For 35 years, Bruce Buchanan has taught the immensely popular and now iconic Politics of the Presidency class.
Every big, entry-level course is fraught with familiar dangers, but Buchanan’s subject matter makes his particularly tricky.
That so many students representing every political stripe leave it feeling both challenged and informed testifies to Buchanan’s pedagogy.
“I make a point to avoid any political spin or bias,” Buchanan says. “Any time you talk about presidents and how good or bad they were, it can often steer into political ideology. I make a point of not trying to sell anything.”
Media outlets routinely turn to Buchanan when they need context for stories on presidency or presidential history. He’s among the most-quoted faculty members at the University.
Former students praise the comfortable and collegial atmosphere of Buchanan’s class.
“Students are entitled to their opinions, so long as they behave civilly,” he says. “If there’s a disagreement, I’ll let the students go for a few minutes. I don’t let it go too far.”
Comfortable and collegial, yes. Cakewalk? Certainly not.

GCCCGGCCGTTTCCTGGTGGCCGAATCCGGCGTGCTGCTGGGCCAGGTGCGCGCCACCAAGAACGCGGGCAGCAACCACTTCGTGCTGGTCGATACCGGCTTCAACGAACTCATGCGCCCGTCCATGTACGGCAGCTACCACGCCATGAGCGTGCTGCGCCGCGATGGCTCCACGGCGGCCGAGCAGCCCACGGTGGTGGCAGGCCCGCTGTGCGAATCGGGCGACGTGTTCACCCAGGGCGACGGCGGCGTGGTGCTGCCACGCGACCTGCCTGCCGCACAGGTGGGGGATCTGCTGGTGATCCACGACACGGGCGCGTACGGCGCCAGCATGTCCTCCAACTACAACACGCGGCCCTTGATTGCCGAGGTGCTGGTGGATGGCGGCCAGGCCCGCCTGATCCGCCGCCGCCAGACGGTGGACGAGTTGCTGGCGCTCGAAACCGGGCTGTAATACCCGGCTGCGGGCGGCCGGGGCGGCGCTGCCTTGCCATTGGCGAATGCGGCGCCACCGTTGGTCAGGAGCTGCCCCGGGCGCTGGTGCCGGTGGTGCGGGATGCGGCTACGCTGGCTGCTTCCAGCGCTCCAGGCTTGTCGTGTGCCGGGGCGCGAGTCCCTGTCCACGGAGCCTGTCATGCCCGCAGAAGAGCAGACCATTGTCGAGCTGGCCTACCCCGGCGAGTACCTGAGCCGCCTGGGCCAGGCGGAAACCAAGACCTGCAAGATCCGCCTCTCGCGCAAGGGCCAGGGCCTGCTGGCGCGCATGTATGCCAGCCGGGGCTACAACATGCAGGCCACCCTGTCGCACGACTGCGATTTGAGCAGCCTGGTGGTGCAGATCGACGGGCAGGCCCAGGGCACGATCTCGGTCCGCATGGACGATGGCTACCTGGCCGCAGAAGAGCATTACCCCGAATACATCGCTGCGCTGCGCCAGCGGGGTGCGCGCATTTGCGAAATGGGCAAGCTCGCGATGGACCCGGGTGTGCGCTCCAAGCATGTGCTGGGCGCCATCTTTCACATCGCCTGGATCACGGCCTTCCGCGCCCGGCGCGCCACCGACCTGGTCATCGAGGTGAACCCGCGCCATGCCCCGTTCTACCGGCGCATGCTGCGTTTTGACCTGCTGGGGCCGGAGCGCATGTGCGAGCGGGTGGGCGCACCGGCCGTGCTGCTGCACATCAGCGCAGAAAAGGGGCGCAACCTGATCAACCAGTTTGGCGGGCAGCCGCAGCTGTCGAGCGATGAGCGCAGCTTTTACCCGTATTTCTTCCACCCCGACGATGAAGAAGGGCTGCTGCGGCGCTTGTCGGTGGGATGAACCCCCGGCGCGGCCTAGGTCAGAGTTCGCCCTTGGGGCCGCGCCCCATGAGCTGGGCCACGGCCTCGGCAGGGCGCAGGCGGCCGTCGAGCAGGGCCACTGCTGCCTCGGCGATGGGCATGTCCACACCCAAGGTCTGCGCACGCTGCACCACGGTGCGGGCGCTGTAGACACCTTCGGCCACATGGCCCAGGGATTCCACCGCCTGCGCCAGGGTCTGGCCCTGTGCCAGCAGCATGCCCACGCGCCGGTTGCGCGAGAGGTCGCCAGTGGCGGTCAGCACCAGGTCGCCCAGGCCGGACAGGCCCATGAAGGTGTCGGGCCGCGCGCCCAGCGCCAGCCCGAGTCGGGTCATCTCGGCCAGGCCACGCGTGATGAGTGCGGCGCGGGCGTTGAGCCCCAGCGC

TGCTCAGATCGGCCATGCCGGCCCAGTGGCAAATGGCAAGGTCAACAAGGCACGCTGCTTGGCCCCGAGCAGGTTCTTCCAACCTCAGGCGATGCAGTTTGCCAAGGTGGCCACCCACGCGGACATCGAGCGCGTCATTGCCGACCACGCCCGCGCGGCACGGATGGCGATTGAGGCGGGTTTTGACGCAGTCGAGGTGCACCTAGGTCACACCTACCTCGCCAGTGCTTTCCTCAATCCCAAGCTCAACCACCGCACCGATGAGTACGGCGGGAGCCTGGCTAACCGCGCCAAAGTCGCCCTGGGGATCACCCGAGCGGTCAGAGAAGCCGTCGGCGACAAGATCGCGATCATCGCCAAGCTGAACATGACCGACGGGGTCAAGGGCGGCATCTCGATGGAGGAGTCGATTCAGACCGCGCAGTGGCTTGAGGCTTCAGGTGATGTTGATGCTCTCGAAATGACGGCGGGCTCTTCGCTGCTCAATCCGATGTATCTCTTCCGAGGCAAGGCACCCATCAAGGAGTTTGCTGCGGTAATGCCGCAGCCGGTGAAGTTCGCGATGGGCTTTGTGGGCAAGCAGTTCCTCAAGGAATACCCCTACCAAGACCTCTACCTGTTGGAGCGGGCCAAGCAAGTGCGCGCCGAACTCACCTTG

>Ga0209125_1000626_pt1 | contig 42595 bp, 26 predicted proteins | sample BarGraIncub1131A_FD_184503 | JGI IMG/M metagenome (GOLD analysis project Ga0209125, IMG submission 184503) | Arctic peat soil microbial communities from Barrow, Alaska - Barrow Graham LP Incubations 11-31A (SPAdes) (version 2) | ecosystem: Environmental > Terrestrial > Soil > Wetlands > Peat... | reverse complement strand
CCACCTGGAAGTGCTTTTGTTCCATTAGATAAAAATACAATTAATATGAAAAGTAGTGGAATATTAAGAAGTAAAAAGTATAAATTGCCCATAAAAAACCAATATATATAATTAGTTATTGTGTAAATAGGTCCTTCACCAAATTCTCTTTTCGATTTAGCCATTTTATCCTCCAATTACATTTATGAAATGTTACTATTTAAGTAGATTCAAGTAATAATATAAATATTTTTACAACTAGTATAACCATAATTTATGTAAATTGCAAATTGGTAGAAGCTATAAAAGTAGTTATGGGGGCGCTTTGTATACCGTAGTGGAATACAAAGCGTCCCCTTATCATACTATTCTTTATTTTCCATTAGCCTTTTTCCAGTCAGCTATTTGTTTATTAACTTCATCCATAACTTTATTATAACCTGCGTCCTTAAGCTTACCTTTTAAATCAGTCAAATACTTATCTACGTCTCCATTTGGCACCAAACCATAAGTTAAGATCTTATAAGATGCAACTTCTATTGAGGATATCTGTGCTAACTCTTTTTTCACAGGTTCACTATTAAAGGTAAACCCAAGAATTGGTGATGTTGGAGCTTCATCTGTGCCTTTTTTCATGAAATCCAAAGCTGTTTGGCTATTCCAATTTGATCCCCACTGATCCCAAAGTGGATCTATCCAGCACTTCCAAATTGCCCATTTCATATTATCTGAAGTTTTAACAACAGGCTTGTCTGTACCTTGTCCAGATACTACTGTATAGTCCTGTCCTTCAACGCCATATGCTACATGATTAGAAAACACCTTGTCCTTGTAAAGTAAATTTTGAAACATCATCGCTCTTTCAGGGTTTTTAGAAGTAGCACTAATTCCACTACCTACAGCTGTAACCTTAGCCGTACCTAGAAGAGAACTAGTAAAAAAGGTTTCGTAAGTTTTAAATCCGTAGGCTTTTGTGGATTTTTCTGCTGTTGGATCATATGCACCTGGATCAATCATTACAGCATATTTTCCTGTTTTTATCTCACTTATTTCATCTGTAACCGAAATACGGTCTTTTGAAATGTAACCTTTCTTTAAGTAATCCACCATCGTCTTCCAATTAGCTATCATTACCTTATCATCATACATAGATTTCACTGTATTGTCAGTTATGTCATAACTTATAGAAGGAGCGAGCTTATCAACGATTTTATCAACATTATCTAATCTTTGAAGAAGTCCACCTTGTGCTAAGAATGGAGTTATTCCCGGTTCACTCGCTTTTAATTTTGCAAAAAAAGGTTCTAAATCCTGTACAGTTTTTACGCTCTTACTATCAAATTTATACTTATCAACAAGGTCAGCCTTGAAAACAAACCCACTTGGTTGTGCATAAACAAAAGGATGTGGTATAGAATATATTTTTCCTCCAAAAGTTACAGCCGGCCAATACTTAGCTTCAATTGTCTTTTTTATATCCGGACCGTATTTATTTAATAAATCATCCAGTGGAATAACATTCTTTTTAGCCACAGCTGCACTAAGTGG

Joseph Albury, BA ’03, Life Member, remembers taking Buchanan’s class and struggling to get through it.
“It wasn’t an easy course for a first semester student who had yet to develop strong study skills,” Albury writes. “The most enjoyable C grade I ever received. I would pay to take the class again, just to enjoy the lectures.”
Buchanan says he pays close attention to course evaluations and that generally about 55 to 60 percent of students write that the class captured their attention. Not bad, considering that many undergraduates take it just to fulfill a requirement.
“When Abe Lincoln was president anyone could make an appointment, and he used to say, ‘I take a bath in public opinion every day,’” Buchanan says. “What I do is give students a bath in presidential history, and they seem to like it.”
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